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Remains of a Magnificant Monastery

East of the castle is the remains of the monastery. The site includes the ruins of a cathedral, eight churches, two round towers, and three high crosses. One of the small buildings is reputed to be the original church of St Ciaran, and possibly his burial site.  Legend has it that if a farmer takes soil from St Ciaran’s church and puts it on the four corners of his own field, he will have good crops. As a result, caretakers have had to keep a watchful eye on the site, or the soil would have been carried away, one bucket at a time.

Another favorite spot is the whispering arch.  Once used as a confessional, it is said you can hear clearly through the stone wall. For centuries courting couples have stood on either side of the arch and whispered words of love to each other there. In the cemetery, a large collection of early Christian gravestones tell the stories of former inhabitants. Many stones mark the resting place of entire families – a silent testimonial to the uncertainty of life in the middle-ages, and more specifically, of life at Clonmacnoise.

It’s one place on earth that heaven has kissed, with melody, mirth and meadow and mist.

In spite of, or maybe because of it’s volatile past this site is beloved by the Irish people. Every year in September, large crowds assemble here to celebrate the memory of St. Ciaran. This is also a popular place of pilgrimage, and it’s not hard to see why. In addition to its historic significance, Clonmacnoise is a captivating place, at once tragic and inspiring, and its haunting beauty stays with you long after parting.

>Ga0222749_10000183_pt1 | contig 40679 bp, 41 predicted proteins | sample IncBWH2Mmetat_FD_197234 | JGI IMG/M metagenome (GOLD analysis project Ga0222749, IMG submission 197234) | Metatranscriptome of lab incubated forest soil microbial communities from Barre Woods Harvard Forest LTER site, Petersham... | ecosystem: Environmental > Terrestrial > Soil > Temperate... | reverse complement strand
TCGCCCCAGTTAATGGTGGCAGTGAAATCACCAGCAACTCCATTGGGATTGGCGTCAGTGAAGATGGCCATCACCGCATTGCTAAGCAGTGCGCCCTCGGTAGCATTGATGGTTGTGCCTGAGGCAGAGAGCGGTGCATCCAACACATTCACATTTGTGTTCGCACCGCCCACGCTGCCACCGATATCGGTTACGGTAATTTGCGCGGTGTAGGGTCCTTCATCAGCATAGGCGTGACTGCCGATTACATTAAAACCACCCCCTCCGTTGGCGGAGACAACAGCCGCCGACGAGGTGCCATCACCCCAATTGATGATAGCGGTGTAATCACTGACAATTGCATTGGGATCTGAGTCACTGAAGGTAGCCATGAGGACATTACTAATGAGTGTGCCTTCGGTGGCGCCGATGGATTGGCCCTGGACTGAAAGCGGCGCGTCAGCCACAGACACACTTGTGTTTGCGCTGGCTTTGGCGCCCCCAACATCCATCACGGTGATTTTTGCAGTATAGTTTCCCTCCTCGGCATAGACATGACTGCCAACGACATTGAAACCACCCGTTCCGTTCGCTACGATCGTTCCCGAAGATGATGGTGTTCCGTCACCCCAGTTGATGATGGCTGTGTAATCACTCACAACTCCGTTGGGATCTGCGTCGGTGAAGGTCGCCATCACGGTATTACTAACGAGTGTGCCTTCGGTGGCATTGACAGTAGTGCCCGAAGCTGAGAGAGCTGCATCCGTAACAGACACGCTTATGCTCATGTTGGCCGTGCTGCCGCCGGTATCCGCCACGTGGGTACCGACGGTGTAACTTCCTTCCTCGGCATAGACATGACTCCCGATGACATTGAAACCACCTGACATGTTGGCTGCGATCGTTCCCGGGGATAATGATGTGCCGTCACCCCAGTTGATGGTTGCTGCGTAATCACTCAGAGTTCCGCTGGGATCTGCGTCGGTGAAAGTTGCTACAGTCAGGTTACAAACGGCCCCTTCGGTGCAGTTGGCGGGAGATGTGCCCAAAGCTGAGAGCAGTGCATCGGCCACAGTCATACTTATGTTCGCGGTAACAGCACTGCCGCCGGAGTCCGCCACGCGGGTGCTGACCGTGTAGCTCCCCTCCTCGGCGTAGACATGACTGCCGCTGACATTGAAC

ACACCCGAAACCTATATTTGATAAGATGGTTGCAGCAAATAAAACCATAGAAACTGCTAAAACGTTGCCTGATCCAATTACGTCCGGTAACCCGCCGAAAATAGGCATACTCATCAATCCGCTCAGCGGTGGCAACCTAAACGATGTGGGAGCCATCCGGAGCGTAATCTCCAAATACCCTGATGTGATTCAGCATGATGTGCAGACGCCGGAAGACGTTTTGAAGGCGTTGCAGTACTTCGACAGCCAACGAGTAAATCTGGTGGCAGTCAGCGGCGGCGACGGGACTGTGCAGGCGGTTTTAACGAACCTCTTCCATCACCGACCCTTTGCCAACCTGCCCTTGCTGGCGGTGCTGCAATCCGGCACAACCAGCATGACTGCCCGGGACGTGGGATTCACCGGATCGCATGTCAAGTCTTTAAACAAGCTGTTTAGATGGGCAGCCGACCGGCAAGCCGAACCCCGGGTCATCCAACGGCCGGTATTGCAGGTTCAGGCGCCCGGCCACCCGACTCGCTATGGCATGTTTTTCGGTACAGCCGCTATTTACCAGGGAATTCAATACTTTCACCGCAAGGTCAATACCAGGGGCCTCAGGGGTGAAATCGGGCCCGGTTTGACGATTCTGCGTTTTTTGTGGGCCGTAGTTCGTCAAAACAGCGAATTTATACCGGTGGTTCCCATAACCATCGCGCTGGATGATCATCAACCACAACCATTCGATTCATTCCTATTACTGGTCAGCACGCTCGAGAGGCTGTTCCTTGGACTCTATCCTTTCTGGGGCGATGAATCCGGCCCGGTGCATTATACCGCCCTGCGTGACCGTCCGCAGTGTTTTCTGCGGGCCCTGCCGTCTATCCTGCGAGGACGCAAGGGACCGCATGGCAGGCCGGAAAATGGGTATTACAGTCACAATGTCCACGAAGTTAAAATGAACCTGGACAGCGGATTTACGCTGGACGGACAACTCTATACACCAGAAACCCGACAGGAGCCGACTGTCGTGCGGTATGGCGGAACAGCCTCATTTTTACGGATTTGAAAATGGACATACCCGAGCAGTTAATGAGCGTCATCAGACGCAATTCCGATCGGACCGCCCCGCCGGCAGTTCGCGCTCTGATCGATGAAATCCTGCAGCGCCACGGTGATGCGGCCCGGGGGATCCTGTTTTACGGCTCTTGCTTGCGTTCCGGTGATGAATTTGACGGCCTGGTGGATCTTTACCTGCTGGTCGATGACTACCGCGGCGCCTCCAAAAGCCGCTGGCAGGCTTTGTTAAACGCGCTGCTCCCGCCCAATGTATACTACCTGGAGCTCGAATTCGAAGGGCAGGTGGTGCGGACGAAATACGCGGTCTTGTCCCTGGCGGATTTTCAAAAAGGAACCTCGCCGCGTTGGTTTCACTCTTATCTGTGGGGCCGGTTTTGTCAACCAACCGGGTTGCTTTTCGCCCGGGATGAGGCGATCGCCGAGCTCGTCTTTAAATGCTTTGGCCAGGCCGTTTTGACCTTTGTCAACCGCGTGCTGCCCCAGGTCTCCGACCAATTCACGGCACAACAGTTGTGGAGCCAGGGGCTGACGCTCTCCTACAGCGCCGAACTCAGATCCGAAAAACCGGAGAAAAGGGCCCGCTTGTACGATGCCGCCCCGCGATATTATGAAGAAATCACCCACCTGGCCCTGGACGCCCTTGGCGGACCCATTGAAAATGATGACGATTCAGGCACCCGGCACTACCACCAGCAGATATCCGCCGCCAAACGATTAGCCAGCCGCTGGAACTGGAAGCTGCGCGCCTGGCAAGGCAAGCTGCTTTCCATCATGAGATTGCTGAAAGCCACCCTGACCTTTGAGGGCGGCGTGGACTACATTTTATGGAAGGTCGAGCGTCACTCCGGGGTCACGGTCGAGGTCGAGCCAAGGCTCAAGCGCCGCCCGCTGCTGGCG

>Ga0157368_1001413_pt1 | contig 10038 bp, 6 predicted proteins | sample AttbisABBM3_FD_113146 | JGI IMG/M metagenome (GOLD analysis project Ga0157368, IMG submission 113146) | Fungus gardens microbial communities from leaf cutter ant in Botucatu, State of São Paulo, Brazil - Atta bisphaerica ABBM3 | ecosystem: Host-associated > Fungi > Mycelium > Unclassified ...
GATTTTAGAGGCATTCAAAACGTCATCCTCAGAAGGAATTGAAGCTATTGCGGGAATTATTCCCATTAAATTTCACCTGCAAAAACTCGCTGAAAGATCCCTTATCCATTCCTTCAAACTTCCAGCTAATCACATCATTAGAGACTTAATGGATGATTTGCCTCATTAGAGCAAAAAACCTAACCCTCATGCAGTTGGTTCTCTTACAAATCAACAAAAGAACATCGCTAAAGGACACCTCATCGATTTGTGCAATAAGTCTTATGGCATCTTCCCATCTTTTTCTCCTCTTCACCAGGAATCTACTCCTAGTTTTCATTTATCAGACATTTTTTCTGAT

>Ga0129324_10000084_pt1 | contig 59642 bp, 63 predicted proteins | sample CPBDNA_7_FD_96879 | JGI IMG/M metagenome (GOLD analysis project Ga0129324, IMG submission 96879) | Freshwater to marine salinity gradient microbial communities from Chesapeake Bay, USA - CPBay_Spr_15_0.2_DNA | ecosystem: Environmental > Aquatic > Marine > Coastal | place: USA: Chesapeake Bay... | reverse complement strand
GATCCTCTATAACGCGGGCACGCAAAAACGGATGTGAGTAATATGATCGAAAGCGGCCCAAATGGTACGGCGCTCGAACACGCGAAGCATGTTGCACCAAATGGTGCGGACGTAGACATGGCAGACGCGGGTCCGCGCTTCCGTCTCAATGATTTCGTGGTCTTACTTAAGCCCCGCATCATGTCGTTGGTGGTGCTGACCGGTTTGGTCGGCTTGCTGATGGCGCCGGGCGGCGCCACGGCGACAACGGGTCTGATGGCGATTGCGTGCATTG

If You Go:

Air Lingus offers daily flights to Shannon Airport, departing from Baltimore, Boston, Chicago, Los Angeles, and New York.

Clonmacnoise, Shannonbridge, Athlone, Co. Offaly, Ireland

Clonmacnoise is located 12 miles from both Athlone town and Ballinasloe in County Galway. Daily tours from Athlone to Clonmacnoise can be arranged.

For Irish tourist and lodging information go to www.ireland.ie, or   www.irishtourism.com

A good source for self-drive or guided coach tour information is CIE Tours International

National Library of Ireland

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Is this a beautiful Library or what?  Like Trinity, the National Library of Ireland is also located in Dublin, so this city is the lucky host of two cool libraries.

Established in 1877, this is a research library rather than a lending library, and it holds a large quantity of Irish and Irish-related material which can be consulted without charge.

There’s a quiet air of study and concentration here and I didn’t feel we should wander around and disturb people, so we just stuck our heads in and ogled this breathtaking space. Also took a couple of pictures.

If you’re in the neighborhood, check it out!

National Library of Ireland

By YvonneM – Own work, CC BY-SA 3.0,